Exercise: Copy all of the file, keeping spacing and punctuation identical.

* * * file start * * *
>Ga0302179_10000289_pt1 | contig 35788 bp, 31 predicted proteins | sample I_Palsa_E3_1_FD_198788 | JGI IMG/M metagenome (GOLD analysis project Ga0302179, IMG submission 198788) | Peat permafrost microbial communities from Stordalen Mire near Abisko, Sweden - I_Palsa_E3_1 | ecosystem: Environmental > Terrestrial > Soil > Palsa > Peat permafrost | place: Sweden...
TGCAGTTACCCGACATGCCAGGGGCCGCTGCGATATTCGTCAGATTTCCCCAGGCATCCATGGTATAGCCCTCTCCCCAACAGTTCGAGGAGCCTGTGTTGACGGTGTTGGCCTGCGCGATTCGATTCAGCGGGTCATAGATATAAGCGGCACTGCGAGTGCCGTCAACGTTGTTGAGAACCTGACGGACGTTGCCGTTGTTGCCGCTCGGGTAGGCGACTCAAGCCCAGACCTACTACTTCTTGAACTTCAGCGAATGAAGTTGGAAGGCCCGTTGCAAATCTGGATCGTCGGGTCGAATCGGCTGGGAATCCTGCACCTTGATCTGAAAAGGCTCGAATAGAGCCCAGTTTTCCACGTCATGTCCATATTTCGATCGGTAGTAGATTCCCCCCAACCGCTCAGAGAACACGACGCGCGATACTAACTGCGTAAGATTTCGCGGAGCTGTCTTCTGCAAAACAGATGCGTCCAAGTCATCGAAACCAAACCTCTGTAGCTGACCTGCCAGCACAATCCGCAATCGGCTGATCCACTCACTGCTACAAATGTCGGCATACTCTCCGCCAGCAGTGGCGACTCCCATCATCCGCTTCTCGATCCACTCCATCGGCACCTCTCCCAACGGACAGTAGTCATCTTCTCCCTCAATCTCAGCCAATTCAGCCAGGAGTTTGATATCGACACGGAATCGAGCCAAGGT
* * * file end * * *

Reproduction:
>Ga0302179_10000289_pt1 | contig 35788 bp, 31 predicted proteins | sample I_Palsa_E3_1_FD_198788 | JGI IMG/M metagenome (GOLD analysis project Ga0302179, IMG submission 198788) | Peat permafrost microbial communities from Stordalen Mire near Abisko, Sweden - I_Palsa_E3_1 | ecosystem: Environmental > Terrestrial > Soil > Palsa > Peat permafrost | place: Sweden...
TGCAGTTACCCGACATGCCAGGGGCCGCTGCGATATTCGTCAGATTTCCCCAGGCATCCATGGTATAGCCCTCTCCCCAACAGTTCGAGGAGCCTGTGTTGACGGTGTTGGCCTGCGCGATTCGATTCAGCGGGTCATAGATATAAGCGGCACTGCGAGTGCCGTCAACGTTGTTGAGAACCTGACGGACGTTGCCGTTGTTGCCGCTCGGGTAGGCGACTCAAGCCCAGACCTACTACTTCTTGAACTTCAGCGAATGAAGTTGGAAGGCCCGTTGCAAATCTGGATCGTCGGGTCGAATCGGCTGGGAATCCTGCACCTTGATCTGAAAAGGCTCGAATAGAGCCCAGTTTTCCACGTCATGTCCATATTTCGATCGGTAGTAGATTCCCCCCAACCGCTCAGAGAACACGACGCGCGATACTAACTGCGTAAGATTTCGCGGAGCTGTCTTCTGCAAAACAGATGCGTCCAAGTCATCGAAACCAAACCTCTGTAGCTGACCTGCCAGCACAATCCGCAATCGGCTGATCCACTCACTGCTACAAATGTCGGCATACTCTCCGCCAGCAGTGGCGACTCCCATCATCCGCTTCTCGATCCACTCCATCGGCACCTCTCCCAACGGACAGTAGTCATCTTCTCCCTCAATCTCAGCCAATTCAGCCAGGAGTTTGATATCGACACGGAATCGAGCCAAGGT